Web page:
SPACING BETWEEN THE SLATES
To aid consistent spacing, 6mm spacer tabs are provided on each side of every slate.
The spacers allow for any movement of the roof deck and expansion / contraction of the slate (although thermal expansion is highly unlikely in European climates)
LAYING OUT CUT SLATES
When beginning or finishing with a cut piece of slate, the cut edge should be installed inward. The manufactured edge should be installed to the outside edge of the roof to maintain an acceptable roof appearance along the gable edge of the roof.
The centre mark of the slate can be used as a guide to cut 1 /2 slates. This can also be used as a guide to keep courses straight and to assist in maintaining the 6mm spacing when aligning with intermittent vertical chalk lines.
DO NOT install slates smaller than 76mm
Inspect all areas of the roof surface to be covered.
1. Ensure the surface area is uniformly flat, smooth, sound, clean and free of irregularities.
2. Examine roof sheathing to verify that sheathing joints are supported by framing and blocking and / or metal clips.
3. Verify that substrate is sloped for drainage and completely anchored to sound framing. Any foreign particles shall be cleaned from interlocking areas to ensure proper seating and to prevent moisture intrusion. Proper provisions must be made for flashings and roof penetrations.
4. Metal flashing and other specialty flashings must be in place prior to the roof slate installation. Work by other trades which penetrate the roof plane must also be completed.
5. Product handling and storage on a flat surface is very important. Do not double stack pallets.
1. The starting point may be from the left side, right side or centre of the area to be installed. 6mm spacer tabs are provided on every roof slate.
2. To create an eaves or starter slate, cut a full slate into 3 /4 size.
3. Locate the centre of the roof area to be covered.
From either end, position starter pieces and draw a horizontal line from the top of the starters between these two points. Next draw a vertical perpendicular line. This can be done easily by marking 0.91m along the eave, then where 1.22m and 1.52m intersect will form a perpendicular line. As long as the ratio 3:4:5 stays the same this will hold true, for example, 21:28:35
4. Begin by placing an eaves slate on the right and left side of the vertical line maintaining a 6mm spacing and continue to both ends overhang the eaves by a maximum of 50mm
5. Using a full slate, begin the first course, align centre locator line of the slate directly over the vertical blue chalk line. Adjust the roof slate up or down to align the exposure lines with the top edge of the lower course. Continue to both ends, maintaining the 6mm spacing between slates.
6. Fasten each Guardian Slate with two 30mm x 4mm head stainless steel screws. The fasteners should be placed within the two screw targets on each slate and must penetrate the boarding by at least 12mm.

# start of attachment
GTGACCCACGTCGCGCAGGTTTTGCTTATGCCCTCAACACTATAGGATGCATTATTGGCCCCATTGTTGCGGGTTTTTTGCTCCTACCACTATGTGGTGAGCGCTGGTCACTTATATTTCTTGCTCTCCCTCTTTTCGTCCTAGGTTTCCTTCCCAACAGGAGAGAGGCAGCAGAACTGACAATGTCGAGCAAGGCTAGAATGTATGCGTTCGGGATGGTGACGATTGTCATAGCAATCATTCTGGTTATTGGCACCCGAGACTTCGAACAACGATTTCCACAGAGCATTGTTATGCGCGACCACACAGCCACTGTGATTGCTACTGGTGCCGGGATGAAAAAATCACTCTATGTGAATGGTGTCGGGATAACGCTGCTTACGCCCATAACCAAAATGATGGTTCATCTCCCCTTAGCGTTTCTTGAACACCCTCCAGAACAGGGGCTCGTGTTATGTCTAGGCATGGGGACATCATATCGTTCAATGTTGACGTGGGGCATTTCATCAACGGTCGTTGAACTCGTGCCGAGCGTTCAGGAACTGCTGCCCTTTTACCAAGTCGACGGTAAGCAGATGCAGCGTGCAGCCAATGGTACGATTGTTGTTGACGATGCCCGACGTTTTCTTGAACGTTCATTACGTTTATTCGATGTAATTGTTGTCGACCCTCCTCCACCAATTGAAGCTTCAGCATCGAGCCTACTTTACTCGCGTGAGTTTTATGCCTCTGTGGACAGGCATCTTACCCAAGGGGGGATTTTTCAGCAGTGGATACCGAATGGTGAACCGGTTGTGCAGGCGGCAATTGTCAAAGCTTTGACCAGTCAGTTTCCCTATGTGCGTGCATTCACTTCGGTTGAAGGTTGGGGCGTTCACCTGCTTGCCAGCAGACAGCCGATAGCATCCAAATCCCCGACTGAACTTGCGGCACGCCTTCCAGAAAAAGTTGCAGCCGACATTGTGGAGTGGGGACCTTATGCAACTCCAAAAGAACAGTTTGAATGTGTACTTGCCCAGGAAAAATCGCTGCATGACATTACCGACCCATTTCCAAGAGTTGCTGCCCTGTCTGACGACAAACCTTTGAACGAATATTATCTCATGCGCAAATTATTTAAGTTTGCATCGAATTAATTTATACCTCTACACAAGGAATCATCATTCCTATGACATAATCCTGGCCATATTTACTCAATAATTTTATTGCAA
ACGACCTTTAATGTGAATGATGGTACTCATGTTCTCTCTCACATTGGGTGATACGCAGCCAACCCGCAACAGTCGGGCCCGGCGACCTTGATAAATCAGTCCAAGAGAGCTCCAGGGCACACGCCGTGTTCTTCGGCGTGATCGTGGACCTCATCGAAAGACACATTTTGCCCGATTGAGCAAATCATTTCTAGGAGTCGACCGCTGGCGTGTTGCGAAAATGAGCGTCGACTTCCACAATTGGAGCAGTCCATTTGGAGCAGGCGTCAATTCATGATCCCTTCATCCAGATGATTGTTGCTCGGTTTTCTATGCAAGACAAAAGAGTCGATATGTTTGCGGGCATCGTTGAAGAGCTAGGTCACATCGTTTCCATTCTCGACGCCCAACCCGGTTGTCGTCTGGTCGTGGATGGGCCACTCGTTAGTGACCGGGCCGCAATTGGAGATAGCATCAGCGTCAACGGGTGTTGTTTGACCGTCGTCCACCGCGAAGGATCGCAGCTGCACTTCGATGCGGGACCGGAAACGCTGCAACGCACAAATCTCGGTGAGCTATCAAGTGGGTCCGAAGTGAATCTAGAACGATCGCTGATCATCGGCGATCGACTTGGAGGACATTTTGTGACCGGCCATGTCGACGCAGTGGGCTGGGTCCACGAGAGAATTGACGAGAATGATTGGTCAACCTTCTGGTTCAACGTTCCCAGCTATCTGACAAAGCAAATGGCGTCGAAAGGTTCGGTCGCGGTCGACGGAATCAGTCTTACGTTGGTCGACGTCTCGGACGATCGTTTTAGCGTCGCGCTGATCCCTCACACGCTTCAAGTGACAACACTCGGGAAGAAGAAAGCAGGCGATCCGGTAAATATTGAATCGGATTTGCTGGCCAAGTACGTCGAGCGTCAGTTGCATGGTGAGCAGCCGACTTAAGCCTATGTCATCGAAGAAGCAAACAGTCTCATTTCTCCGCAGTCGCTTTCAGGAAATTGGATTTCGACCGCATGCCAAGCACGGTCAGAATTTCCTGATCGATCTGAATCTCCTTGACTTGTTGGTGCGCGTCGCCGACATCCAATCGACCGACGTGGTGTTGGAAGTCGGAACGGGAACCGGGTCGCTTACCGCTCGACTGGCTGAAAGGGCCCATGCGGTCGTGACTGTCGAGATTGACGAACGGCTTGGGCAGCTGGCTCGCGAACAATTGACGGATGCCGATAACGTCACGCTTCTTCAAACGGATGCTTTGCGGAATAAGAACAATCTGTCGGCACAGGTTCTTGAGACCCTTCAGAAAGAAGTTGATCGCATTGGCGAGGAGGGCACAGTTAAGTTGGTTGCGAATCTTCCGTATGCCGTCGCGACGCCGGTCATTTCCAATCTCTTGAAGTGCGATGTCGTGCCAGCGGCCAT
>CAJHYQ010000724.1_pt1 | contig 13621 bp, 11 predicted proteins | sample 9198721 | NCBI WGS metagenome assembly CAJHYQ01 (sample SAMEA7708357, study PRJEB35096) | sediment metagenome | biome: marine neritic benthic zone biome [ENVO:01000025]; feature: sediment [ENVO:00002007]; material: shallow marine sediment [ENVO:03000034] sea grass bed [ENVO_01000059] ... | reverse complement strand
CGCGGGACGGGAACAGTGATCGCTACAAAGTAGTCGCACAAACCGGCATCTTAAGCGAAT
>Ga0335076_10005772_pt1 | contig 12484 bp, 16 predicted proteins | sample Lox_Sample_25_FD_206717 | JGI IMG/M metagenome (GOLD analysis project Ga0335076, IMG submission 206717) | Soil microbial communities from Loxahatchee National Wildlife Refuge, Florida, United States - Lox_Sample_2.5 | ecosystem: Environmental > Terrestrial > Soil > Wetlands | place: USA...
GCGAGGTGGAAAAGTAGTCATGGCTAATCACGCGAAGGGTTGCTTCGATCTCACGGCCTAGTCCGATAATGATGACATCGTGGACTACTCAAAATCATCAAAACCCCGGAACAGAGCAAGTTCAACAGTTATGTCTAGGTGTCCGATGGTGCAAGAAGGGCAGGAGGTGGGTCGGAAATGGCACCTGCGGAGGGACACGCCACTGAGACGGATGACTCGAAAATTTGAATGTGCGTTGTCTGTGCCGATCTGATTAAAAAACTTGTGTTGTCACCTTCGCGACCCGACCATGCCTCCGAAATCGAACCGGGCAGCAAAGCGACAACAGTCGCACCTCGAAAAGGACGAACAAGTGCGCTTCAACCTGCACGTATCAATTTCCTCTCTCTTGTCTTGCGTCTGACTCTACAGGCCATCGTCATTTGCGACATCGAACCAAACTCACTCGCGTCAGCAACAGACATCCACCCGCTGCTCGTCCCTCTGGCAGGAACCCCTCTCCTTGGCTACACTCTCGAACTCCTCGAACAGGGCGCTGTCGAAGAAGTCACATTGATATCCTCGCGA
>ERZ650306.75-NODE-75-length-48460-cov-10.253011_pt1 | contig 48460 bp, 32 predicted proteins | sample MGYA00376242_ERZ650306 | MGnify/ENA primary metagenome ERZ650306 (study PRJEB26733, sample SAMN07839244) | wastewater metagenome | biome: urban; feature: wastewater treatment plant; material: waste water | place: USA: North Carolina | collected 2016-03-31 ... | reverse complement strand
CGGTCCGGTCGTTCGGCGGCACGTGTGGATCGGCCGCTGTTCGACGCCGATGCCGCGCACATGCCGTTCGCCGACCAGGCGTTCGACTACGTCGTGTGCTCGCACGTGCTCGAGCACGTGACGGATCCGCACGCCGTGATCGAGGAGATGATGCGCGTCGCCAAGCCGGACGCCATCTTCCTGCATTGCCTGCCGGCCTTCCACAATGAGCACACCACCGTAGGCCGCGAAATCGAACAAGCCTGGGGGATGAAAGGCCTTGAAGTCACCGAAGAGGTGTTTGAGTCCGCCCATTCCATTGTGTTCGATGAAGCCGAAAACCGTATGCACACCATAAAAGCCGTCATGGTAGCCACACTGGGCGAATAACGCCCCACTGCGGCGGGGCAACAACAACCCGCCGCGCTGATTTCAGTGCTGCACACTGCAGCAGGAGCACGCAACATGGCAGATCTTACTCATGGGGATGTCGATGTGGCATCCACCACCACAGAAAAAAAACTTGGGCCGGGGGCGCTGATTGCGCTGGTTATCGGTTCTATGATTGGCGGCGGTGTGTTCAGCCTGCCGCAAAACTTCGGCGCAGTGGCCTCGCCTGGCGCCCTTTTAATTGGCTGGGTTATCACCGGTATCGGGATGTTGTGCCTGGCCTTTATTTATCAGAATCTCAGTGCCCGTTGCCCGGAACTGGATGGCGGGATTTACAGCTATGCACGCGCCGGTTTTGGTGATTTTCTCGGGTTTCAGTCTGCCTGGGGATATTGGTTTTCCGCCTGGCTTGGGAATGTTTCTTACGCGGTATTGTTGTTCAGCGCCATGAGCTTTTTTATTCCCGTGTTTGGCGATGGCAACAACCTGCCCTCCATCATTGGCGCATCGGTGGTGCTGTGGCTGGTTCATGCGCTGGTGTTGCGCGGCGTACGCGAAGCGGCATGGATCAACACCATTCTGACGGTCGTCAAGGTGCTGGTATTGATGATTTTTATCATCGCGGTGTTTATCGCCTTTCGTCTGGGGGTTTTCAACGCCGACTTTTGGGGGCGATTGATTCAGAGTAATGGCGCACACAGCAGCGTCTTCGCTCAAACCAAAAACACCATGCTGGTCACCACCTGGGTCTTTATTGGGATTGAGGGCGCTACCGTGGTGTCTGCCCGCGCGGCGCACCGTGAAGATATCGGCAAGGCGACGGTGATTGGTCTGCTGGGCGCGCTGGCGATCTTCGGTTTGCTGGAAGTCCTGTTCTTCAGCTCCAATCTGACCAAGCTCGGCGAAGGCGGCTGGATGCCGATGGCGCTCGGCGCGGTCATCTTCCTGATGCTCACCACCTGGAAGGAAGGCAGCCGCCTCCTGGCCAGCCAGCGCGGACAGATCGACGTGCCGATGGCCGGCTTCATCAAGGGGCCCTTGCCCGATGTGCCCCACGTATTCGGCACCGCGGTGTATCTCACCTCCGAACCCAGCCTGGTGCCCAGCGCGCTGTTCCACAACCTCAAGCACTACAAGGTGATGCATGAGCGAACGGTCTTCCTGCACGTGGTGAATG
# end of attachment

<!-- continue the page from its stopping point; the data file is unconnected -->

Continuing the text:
7. Continue subsequent courses with a full standard slate, the finished edge facing the gable edge.
FELT AND BOARD ROOF
The following instructions are just a guide, and standard roofing procedures should be applied. Apart from the lightness and ease-of-use that Guardian Slate, there is very little difference between it and standard slate roof application. For felt and board roofs, start by fixing timber sheets to the rafters – over vapour permeable underlay. The first course and starter course should oversail the fascia by at least 50mm.
Fix starter course using a 3 /4 cut slate which can be easily cut to size from a full slate using a fine-toothed hand / circular saw or a sharp utility blade. As stated earlier, the first course and eaves (starter) course should oversail the fascia by at least 50mm. This ensures water disperses into the centre of the gutter.
The required gauge and number of courses can then be calculated. The first course should sit on top of an eaves course.
Lay the first course of full slates over the eaves course and fix to the sheet board. Ensure that the first course and eaves course are laid ‘broken bond’ so that the joints do not line up and the weatherproofing integrity is maintained. Lay subsequent courses ‘broken bond’ as illustrated. It will be necessary to cut to start and finish every other course.
RIDGE CAP FINISHING
Guardian ridge caps should be finished by cutting a standard slate at the end of the ridge into a triangle or diamond shape of the right size to cover the end gap. The resulting material should then be screwed in place into the truss. Alternatively, the material can be joined to the ridge cap by using a strong epoxy glue (adhering to the manufacturers instructions). The end piece can be sealed by using a good quality silicon sealant. Screw heads should be disguised with coloured sealant / paint.
HIP AND RIDGE DETAIL
When using pre-formed hip and ridge slates, place screw at fastener guide targets. Fasten hip slates with 2 screws (one on each side). Maintain a 152mm exposure.
Hip and ridge slate installation requires the slate to be screwed in place.
- Draw a straight line in blue chalk by placing one piece of hip at the eave and one near the peak, draw the chalk line at the edge of the slate on the top and bottom pieces. This will help keep the hip straight in the event of a crooked hip.
- If any screw heads are visible, cover with a coloured sealant or paint compatible with the roof slate.
- Preformed ridge slates require 152mm exposure. Use 51mm length fasteners for the slate.
- Fastener deck penetration must be a minimum of 19mm.
- Ridge end closure can be made by cutting a triangular section from a slate and screwing to the timber fillet.
When a ridge tile meets hip tiles, it is necessary to weatherproof this intersection. A lead saddle should be fitted to cover the intersection between the ridge tile and the mitred hip tiles. Guardian slate hip tiles cut easily without splintering or cracking to create a tidy mitred joint.